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The down sides of this system:

It is more expensive; In theory, the diversity of an E/P system makes it more resistant to failure from something like an overheat or voltage spike (But in the last 10 years we have never had a single Crane unit fail in operation, only  issues were where builders pinching wires under the cap or wiring it backwards) ; It is new, and although we are testing it, it will be a long time before it has the track record of our E/P systems.

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Above is half of the system running in my 1947 distributor machine. The base plate is machined from .250″ aluminum. You can see the mounting holes for the second unit. The cap is head on by studs, just like our E/P-X distributor. I sketched the layout of this on a piece of paper, but the real CAD work was done by Corvair/Panther builder Paul Salter. Paul lives at our airport, and helps out on countless tasks from CAD work to loaning me his truck for the 3,400 mile trip to CC #34

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Above, a look at the main shaft with the star wheel in place. The wheel was laser cut for accuracy. It was made for us by Dan Weseman, who in the course of producing all the parts for their Panther kits, has become even more of an expert in many different types of aerospace grade production, like having parts laser cut.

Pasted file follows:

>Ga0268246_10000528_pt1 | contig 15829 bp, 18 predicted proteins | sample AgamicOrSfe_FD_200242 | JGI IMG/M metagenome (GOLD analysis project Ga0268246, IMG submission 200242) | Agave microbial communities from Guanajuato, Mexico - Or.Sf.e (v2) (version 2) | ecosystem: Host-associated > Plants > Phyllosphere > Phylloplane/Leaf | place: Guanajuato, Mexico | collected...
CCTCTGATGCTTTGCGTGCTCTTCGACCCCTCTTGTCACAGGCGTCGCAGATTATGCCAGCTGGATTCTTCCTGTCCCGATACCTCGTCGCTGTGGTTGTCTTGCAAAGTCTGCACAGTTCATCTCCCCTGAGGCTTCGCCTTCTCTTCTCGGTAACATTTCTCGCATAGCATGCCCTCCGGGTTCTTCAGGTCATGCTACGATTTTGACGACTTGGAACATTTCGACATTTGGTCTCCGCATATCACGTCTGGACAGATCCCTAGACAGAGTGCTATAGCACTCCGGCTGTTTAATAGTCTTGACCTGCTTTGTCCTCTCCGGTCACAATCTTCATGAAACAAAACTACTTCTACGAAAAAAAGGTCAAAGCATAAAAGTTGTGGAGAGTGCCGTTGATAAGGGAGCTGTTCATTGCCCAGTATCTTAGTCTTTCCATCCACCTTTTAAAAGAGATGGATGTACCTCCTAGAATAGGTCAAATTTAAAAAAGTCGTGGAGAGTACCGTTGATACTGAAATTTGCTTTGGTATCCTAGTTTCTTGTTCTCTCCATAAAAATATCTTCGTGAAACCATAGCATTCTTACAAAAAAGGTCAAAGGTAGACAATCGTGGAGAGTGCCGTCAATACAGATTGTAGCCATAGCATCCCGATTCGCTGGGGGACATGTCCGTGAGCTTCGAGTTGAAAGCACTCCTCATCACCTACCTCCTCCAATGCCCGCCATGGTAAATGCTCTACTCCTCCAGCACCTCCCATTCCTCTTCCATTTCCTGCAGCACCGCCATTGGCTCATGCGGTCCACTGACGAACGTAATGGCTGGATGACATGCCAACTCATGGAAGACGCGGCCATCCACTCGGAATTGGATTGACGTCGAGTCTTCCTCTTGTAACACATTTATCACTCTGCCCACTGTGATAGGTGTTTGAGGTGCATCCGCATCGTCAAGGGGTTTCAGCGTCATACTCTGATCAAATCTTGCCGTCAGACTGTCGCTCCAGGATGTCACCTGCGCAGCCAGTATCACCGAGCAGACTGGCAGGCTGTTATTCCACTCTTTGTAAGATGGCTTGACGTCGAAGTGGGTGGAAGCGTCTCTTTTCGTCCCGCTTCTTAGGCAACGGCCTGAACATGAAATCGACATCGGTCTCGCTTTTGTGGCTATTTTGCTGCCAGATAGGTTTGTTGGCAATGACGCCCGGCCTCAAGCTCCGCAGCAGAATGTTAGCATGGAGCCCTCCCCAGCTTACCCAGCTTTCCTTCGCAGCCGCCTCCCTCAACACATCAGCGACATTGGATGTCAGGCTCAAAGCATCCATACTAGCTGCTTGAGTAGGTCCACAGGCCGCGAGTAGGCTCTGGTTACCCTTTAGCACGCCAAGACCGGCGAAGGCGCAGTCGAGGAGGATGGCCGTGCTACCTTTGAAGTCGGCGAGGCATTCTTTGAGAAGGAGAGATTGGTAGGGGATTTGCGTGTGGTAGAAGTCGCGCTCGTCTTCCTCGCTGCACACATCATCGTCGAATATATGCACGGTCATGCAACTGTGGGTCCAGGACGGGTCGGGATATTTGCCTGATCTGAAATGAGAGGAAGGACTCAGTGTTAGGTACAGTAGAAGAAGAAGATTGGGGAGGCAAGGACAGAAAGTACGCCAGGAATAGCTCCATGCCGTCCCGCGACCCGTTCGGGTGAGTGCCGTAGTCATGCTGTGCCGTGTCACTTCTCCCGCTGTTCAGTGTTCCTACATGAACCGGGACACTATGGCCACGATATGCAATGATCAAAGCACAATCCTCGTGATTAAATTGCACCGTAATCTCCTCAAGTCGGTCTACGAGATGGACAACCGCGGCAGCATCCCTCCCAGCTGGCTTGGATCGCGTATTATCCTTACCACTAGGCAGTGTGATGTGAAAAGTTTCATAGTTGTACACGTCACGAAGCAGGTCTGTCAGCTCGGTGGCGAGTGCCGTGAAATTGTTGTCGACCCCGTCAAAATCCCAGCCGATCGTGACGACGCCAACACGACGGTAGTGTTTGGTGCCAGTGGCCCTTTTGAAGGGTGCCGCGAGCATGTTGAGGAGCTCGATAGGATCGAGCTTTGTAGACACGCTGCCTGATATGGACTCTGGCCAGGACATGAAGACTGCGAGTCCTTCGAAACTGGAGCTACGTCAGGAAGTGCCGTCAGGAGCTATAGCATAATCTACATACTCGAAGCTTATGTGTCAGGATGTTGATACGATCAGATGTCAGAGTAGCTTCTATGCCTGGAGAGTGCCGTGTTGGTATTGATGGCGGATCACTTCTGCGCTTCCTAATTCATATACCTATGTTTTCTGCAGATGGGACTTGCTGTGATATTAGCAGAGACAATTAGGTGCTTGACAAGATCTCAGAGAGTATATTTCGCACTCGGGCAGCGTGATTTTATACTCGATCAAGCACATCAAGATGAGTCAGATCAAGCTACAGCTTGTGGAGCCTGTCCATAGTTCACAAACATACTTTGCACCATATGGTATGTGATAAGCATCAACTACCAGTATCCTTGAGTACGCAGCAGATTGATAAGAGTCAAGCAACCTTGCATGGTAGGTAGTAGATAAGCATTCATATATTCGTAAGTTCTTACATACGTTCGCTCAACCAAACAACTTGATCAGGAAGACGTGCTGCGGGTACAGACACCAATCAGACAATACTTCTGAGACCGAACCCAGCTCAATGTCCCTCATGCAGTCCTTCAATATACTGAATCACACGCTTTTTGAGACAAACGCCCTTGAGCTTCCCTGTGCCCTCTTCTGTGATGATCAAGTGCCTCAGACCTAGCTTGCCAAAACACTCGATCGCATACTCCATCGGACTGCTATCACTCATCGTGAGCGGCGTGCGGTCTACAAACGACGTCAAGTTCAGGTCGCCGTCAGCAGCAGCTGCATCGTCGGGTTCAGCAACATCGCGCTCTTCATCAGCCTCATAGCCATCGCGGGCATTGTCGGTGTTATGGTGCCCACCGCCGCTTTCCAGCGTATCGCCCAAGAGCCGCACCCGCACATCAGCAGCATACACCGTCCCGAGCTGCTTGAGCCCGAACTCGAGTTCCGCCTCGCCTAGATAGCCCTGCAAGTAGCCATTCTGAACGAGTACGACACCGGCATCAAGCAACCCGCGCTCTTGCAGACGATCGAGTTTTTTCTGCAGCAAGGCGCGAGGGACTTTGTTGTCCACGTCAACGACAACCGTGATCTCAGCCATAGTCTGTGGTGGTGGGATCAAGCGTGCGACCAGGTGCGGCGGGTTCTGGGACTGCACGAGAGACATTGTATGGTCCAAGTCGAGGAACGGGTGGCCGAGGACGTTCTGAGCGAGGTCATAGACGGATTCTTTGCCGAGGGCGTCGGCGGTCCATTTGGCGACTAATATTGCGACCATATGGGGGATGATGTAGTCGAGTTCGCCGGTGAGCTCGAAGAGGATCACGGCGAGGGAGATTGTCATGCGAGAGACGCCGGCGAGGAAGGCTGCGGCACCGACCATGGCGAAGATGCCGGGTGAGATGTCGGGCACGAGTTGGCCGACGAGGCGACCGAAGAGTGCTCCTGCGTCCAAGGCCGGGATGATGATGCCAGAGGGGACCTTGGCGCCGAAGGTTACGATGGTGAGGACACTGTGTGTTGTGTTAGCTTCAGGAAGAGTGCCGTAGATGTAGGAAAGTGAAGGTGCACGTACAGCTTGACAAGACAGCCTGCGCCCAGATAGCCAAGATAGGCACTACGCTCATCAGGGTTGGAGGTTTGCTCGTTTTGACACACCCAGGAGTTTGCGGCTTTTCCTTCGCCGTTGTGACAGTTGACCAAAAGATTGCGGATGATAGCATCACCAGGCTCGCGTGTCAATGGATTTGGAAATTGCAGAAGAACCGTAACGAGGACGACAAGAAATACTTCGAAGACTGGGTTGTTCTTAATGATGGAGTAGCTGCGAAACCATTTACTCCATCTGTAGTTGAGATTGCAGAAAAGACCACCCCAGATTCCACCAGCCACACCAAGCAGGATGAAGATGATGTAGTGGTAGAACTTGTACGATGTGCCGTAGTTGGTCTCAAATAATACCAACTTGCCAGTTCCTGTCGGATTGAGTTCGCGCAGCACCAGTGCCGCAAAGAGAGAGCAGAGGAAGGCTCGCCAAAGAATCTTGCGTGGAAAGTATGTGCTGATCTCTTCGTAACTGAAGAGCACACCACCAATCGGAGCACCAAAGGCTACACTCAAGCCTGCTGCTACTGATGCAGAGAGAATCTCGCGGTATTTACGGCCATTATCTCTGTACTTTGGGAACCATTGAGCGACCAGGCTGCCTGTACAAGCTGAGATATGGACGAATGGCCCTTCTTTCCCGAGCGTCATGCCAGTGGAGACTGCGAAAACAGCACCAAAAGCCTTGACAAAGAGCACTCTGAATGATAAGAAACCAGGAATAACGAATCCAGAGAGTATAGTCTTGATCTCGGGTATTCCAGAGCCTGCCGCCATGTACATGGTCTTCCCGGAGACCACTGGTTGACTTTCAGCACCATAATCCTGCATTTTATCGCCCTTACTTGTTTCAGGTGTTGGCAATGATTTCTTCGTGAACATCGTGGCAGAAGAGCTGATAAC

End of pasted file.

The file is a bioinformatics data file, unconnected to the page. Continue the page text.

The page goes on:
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Above, a look at where the design was a year ago. You can read this story: Ignition system, experimental “E/E-T” for a look at how we make parts, and what the logic was.  This is a good photo of the Ford HEI cap used on the DFI.

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Above, the unit on an engine in my hangar. The primary tests have validated these ideas:

The engine can actually be started on either ignition, as long as it is being cranked by a 2400-L Starter. Any normal starter will start it on the back up/starting retarded ignition; When being run on the back up, the engine looses a certain amount of power, but this loss is only half of the loss of running on 5 cylinders, (and any application we promote will fly and climb on 5 cylinders); The retard on the back up is enough to greatly suppress detonation if a flyer found himself with a detonating engine; The DFI fits and operated with all our other parts and systems, including the recommended ignition coils.

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As a side note, the testing also showed that it is a complete fallacy that a Corvair will make it’s full power potential with only 25 degrees of advance. I already knew this from years of Dyno testing and flying planes, but we captured this test on film. At Oshkosh 2015, an “expert” who has never owned a flying Corvair told people that 25 degrees was all the engine needed, and claimed he learned this on a dyno, which seems unlikely, as I just tested this and showed the engine to loose more than 100 rpm just going from 30 degrees of advance to 25.  It is a fee world, and people can listen to whomever they like, but if you want to be successful at building and flying planes, perhaps it is best to restrict one’s sources of information to people who are aircraft mechanics, pilots and have own flying planes and tested them.

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Following a flight testing, we will have more information on our products page.

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-ww.